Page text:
The harvest is done.
The year darkens into snow.

It’s sort of a moody haiku on steroids. It uses some of the mechanisms of haiku: reference to the seasons, above all, short, paratactic sentences. It is neatly packaged in a series of tercet, concluded with a couplet. The trajectory of the poem goes from a long shot of strollers in a park, to a close up of lined faces tinged with age, and then some odd tercet in which a man eye’s open to his mate’s bones, and someone (the mate, or the man, or the bones) is “slow of speech, with eyebrows frail as horizons. It is scene painting, and mood painting. Now here’s the sampling game. First, make a poem in which you use Medina’s three tercet and a concluding couplet structure, but mess with his words, and make the sentences a series of directives, with a concluding couplet of questions:

Hunch against the wind.
Call to the shadows
of lengthening children.

See how they grow
tinged with age in the
day’s last light.

Know they are the bones
of a kiss. Open them slowly,
weather them frail.

Are they the horizons of your eye brows?
Are they the year darkening into snow?

This ransacking is far more surreal. Instead of the shadows lengthening, the children lengthen. To call children the “bones of a kiss” is not so inaccurate if you reduce their life to bones, and the sex that leads to their life to a kiss. In point of fact, it’s far more original—kind of resembles Wordsworth’s contention that “the son is father to the man.” The poem is as gloomy as Medina’s, but it does not so much paint a scene as turn Cadwalader park, late fall into a strange sort of surrealist hymn to mortality, to transience, a theme latent in the initial poem. Here, the children become the main focus. The voice of the poem is issuing orders: Hunch, call, see, know.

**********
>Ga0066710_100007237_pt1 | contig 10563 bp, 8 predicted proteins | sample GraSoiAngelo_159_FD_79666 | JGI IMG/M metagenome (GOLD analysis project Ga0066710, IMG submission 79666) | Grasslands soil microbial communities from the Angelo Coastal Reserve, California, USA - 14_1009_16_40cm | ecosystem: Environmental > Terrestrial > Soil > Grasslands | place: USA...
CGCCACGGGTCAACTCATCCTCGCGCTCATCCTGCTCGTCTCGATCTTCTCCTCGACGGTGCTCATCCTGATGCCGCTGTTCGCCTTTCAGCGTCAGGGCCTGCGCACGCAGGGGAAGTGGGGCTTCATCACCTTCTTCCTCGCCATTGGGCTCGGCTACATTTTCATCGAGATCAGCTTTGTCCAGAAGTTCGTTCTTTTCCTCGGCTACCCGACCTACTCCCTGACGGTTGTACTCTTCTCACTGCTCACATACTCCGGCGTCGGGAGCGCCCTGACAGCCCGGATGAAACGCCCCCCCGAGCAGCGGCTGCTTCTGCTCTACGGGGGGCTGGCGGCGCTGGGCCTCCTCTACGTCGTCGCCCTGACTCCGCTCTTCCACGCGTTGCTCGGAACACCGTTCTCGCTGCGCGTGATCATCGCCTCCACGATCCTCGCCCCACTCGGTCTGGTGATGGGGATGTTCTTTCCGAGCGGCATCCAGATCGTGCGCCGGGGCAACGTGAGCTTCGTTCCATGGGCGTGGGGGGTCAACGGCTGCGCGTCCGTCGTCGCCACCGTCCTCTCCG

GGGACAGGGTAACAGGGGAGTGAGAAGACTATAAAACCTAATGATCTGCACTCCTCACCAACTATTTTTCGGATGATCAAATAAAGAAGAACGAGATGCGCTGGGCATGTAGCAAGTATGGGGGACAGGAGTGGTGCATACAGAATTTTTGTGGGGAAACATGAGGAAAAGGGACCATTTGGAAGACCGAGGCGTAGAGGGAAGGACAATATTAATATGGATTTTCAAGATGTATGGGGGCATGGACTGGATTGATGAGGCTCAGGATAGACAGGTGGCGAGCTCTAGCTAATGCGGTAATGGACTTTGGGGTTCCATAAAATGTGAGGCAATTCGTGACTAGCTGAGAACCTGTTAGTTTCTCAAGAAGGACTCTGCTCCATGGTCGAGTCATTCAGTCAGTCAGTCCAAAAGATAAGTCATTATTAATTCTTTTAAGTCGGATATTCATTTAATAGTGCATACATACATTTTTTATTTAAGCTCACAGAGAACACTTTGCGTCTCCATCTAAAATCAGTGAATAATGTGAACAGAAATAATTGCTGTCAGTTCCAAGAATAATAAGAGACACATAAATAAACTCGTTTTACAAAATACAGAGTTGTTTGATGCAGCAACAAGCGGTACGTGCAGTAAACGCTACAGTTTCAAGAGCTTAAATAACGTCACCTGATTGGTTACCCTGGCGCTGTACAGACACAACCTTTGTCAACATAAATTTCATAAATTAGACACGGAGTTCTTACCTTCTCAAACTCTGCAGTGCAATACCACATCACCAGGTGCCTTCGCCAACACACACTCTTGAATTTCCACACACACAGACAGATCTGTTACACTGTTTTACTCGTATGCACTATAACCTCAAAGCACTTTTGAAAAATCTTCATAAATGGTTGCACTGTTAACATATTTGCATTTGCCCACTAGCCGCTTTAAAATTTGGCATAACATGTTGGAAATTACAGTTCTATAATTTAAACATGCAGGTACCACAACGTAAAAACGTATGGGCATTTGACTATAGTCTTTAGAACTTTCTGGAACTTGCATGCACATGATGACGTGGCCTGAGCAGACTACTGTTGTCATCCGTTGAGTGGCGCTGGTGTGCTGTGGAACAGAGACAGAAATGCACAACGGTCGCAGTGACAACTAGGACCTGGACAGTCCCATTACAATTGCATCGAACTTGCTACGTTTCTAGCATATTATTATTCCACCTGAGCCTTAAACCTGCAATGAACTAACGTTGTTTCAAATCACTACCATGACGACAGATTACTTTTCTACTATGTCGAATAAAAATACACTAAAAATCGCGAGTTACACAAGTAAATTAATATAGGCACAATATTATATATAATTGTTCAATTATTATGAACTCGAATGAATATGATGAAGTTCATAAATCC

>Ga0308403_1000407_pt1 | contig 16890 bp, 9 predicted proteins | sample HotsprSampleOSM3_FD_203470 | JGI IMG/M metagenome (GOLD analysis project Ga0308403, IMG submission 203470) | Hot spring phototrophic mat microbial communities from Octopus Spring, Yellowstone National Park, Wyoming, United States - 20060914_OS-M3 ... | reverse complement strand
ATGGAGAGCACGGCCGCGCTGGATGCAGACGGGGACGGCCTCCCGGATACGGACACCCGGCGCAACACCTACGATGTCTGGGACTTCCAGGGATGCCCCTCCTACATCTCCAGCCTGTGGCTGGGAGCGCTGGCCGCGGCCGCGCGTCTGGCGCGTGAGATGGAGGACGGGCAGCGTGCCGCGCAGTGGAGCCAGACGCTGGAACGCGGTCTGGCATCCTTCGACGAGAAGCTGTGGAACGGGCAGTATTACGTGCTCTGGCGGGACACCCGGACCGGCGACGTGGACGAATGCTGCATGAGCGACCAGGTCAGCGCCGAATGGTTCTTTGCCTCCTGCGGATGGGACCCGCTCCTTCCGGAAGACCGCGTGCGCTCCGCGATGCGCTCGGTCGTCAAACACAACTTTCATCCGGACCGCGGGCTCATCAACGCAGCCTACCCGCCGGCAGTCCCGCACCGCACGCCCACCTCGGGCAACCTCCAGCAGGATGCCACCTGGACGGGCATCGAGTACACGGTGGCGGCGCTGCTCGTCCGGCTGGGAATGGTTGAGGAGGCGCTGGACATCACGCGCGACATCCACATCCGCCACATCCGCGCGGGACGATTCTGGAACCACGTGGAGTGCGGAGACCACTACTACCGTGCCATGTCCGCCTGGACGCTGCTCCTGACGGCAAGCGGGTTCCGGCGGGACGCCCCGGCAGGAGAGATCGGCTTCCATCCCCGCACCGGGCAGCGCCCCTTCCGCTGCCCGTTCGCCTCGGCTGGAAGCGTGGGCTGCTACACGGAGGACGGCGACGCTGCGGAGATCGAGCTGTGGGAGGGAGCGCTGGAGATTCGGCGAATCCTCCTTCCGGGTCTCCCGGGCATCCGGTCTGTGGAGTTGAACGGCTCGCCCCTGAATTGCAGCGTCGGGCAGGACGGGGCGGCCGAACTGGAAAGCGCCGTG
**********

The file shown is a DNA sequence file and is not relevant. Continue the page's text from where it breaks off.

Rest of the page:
I have not used a single line of Pablo’s poem. I have used words, images, re-constructed them. I could call the poem, “A Directive.” Medina never said the children were the bones of a kiss. He never said they were the year darkening into snow. We took the structure, and, in a sense, the mood painted by minimalist words. We took the parataxis, and made it more pronounced, but this is a wholly distinct poem. The lineation is far less regular, with the couplets being far longer lines.

Assignment: Find a poem and do the same. Cop its structure, and even some of its key words, but change the type of sentences, and fool with the images. Good luck.